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The Philadelphia 76ers have hired Houston Rockets executive Sam Hinkie to be their new president of basketball operations and general manager, sources told Friday.

Hinkie, who interviewed with the 76ers for a similar job last year, fits team owner Joshua Harris' desire to use more analytics when it comes to player evaluation. Hinkie spent the past eight seasons with the Rockets, a team that has led the way in developing statistical analysis.

Hinkie is replacing the 76ers' front office of president Rod Thorn and general manager Tony DiLeo. Thorn long had planned to retire after the season. Harris originally said DiLeo, who has been with the 76ers since 1990, would stay on as GM when it was announced three weeks ago that Doug Collins was stepping down as coach.

But it appears Harris has decided to make a clean break and start over; Thorn, DiLeo and Collins -- who was said to be moving to a consulting role -- will not have a significant voice in future decisions.

The first move for Hinkie will be to hire a coach. The team is believed to be interested in coaches who will follow the new philosophy of using analytics to help determine lineups and styles.

The team potentially could have salary-cap room this summer, depending on what it decides to do with free-agent center Andrew Bynum, who missed all of this past season because of knee problems after the team made a blockbuster move to acquire him last summer.

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"I'm just trying to use information to make decisions," Hinkie said. "I think some people move along quickly and others don't. That's OK."

Hinkie replaced president Rod Thorn, who moved into a consulting role, and GM Tony DiLeo, fired after one year on the job and 23 years total in the front office.

Hinkie spent the last eight years in Houston and was the executive vice president of basketball operations for the Rockets. A year after he was passed over for the GM job, Hinkie was the top choice this time by owner Joshua Harris to oversee the rebuilding of this beleaguered franchise.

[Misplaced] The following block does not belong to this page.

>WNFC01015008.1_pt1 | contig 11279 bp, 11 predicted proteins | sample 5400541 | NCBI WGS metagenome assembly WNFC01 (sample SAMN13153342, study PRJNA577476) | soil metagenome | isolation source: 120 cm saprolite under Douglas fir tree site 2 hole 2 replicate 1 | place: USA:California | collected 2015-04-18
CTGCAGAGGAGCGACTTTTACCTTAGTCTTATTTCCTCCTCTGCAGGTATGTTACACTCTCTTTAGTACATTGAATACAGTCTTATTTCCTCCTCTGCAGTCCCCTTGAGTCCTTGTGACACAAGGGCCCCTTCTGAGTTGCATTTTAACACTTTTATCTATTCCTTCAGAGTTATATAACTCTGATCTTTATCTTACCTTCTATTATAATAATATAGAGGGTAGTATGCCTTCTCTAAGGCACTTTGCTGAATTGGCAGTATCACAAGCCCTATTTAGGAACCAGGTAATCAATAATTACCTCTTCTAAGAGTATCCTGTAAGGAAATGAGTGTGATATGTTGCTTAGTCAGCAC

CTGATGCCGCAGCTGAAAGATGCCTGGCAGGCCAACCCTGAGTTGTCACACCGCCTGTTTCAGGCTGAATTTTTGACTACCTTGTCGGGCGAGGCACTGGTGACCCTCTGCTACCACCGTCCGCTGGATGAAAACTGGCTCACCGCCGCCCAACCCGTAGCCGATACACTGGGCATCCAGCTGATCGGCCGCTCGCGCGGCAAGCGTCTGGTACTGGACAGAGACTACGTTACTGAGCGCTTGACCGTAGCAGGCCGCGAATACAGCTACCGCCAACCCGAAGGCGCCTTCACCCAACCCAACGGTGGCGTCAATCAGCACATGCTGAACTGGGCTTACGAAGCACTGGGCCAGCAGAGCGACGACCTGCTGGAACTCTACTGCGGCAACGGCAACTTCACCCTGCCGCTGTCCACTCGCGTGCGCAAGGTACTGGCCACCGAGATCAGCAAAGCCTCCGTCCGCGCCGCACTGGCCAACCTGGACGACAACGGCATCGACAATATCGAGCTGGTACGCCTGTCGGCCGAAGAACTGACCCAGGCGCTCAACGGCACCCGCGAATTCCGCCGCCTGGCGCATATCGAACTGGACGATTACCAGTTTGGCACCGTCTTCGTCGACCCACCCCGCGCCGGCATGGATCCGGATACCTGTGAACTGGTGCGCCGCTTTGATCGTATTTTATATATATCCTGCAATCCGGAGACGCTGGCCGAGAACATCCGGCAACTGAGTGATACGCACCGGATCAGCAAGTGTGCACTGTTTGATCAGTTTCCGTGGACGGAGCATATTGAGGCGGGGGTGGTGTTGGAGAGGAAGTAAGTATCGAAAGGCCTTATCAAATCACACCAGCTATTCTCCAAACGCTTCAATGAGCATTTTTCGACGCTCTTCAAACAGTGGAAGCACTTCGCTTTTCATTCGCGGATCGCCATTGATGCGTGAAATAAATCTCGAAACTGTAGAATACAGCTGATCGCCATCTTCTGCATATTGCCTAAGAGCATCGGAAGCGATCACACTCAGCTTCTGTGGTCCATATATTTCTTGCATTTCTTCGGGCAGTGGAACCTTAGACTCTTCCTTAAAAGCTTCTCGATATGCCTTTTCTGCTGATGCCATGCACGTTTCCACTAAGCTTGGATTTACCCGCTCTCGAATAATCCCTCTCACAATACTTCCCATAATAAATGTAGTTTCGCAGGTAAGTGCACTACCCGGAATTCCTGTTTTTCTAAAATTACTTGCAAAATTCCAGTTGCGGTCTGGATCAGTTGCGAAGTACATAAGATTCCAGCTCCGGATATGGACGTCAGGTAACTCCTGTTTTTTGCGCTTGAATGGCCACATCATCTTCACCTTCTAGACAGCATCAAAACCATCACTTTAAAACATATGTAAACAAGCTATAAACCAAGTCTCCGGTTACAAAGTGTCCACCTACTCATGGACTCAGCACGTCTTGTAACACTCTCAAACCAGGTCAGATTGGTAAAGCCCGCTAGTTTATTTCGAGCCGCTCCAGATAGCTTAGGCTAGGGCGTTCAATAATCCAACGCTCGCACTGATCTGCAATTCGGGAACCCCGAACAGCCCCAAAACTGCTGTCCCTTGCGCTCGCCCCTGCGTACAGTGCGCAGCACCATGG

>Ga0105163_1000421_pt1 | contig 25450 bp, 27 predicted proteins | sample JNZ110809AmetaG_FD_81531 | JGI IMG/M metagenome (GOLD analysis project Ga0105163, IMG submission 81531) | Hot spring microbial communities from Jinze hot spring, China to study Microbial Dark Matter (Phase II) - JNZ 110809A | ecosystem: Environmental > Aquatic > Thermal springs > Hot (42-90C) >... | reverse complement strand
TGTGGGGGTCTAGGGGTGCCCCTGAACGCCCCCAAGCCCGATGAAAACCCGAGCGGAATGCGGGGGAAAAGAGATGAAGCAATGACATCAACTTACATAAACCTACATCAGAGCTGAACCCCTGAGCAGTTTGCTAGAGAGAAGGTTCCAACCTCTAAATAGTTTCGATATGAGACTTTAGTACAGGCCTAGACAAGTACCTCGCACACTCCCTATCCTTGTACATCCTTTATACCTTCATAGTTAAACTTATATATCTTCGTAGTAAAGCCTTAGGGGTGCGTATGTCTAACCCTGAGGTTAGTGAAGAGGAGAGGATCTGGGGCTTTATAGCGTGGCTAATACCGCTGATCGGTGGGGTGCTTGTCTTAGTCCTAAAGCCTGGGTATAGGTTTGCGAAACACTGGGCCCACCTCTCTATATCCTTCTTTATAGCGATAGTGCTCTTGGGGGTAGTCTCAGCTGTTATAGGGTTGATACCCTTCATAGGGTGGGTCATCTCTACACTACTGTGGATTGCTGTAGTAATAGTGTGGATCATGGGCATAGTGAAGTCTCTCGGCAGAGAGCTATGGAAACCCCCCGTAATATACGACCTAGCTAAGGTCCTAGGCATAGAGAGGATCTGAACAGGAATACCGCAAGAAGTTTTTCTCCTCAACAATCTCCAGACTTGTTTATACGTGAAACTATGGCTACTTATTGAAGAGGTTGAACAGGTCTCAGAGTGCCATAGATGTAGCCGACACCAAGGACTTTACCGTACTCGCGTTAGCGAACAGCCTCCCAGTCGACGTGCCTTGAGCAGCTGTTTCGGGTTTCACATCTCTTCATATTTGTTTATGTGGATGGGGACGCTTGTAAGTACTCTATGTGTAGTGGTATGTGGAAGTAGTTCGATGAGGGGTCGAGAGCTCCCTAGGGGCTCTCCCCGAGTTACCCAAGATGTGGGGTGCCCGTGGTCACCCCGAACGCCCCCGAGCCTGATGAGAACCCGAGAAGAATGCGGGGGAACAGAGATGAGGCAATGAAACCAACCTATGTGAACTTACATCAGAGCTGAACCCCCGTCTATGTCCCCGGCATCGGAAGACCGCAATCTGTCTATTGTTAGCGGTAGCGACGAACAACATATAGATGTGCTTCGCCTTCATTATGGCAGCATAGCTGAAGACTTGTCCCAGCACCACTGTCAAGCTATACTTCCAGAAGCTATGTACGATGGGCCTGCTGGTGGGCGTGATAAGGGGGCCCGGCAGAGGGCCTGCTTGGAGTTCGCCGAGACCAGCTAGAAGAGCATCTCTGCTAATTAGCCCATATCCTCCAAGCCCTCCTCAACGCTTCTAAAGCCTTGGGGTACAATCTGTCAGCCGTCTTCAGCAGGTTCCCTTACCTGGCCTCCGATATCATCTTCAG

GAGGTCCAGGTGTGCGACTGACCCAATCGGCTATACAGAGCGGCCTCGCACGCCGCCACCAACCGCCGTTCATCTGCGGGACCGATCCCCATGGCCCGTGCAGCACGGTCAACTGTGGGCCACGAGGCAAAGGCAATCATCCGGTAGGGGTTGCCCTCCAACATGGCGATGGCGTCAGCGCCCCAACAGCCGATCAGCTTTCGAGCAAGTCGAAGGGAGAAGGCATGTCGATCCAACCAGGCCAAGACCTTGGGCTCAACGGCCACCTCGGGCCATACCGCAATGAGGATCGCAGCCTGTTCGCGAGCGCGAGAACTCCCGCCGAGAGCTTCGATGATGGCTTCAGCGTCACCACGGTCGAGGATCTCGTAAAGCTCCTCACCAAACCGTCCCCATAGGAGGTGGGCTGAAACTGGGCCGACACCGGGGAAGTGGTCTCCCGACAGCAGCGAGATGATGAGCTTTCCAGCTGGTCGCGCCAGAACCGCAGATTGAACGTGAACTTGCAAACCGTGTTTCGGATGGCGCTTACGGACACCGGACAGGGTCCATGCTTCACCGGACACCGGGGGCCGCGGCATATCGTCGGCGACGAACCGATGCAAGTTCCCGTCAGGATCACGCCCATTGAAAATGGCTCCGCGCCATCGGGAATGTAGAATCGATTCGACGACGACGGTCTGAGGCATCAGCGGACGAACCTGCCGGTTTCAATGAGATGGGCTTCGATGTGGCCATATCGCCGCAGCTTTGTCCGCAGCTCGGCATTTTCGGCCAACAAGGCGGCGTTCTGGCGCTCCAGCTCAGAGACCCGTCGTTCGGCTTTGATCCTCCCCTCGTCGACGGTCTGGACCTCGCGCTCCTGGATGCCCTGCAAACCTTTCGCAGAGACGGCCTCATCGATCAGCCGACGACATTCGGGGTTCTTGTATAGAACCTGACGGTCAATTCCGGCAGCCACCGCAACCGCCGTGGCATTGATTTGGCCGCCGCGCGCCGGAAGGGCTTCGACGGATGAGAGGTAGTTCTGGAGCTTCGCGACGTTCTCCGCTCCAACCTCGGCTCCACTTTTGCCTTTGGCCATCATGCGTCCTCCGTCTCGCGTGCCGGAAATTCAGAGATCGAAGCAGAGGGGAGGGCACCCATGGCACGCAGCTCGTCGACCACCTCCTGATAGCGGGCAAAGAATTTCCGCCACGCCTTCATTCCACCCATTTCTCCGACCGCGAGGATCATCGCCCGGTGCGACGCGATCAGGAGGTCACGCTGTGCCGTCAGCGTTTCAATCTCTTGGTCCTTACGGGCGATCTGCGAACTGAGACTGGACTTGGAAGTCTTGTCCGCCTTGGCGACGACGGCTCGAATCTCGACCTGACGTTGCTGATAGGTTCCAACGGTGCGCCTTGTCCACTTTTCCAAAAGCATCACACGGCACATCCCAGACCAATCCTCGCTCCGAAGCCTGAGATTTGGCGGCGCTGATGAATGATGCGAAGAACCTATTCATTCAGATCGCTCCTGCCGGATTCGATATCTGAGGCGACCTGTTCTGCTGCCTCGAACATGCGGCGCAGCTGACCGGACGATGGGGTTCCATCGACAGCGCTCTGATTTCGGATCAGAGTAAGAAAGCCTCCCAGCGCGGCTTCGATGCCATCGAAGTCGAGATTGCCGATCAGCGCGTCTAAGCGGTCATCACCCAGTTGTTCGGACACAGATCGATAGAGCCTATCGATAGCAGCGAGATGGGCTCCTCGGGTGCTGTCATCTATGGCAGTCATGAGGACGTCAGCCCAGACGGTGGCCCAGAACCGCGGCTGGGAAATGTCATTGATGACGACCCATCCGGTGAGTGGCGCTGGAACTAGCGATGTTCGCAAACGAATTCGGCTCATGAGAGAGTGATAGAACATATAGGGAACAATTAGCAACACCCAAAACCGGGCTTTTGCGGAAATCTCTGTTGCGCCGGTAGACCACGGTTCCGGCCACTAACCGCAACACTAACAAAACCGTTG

Hinkie must now hire a coach after Doug Collins resigned following three seasons. Collins and Thorn are officially consultants for the team, but are now in the background of a major reconstruction project that Harris, Hinkie and a new coach will tackle.

The Sixers have a short list of coaching candidates but have not interviewed anyone.

In looking for a coach, Hinkie said all philosophies would be blended into a successful organization, not just analytics.

"I think it's all too-often overstated about how analytically minded a head coach needs to be," Hinkie said. "I think every head coach in the NBA is analytically minded. I think they all want to win. I think more and more, as they meet organizations that have really invested in this, they say this is helpful."

Hinkie replaces DiLeo, who was widely credited -- and now blamed -- for orchestrating the botched deal for injury-prone center Andrew Bynum.

Harris said some of the roster decisions made, like the Bynum deal and giving multi-year deals to Spencer Hawes and Kwame Brown, were not made with "good process. They weren't good decisions."

Philadelphia went to the playoffs in Collins' first two seasons, and advanced to the Eastern Conference semifinals last season. But with Bynum injured all season, the 76ers stumbled to a 34-48 record this season, finishing 20 games behind division-champion New York. They'll have a first-round pick in the NBA draft lottery and about $11-$12 million in salary cap room. He's off this week to Chicago for the pre-draft camp.

Jrue Holiday was an All-Star in his third full season and joined Wilt Chamberlain as the two players in the franchise's 50-year history to average more than 17 points and eight assists for an entire season. Thaddeus Young and Evan Turner are solid assets. But those two standouts -- along with Holiday -- weren't enough to help lead the Sixers back to the postseason.

Along the way, Bynum never played for the Sixers because of bone bruises in both knees. He insisted from training camp he would play this season, only to shut it down for good on March 18. He then underwent season-ending arthroscopic surgery on both knees. Bynum earned $16.5 million this season and is set to become an unrestricted free agent.

Bynum is one of six free agents for the Sixers, who are devoid of any real assets outside of Holiday.

Without playing a game for the Sixers, Bynum said at his introductory press conference he wanted to make Philadelphia his home -- and the team was ready to commit.

"Where do I sign?" Harris said last August. "Show me the contract."

There were no enthusiastic endorsements at the Sixers' practice facility on Tuesday.

"I think of Andrew like the thousands of other young men walking around the world that are unrestricted free agents that have potential to play NBA basketball," Hinkie said. "He is one of those. I'm duty bound to consider them and look at them. All of them."

And from Harris?

"We're going to look into it."
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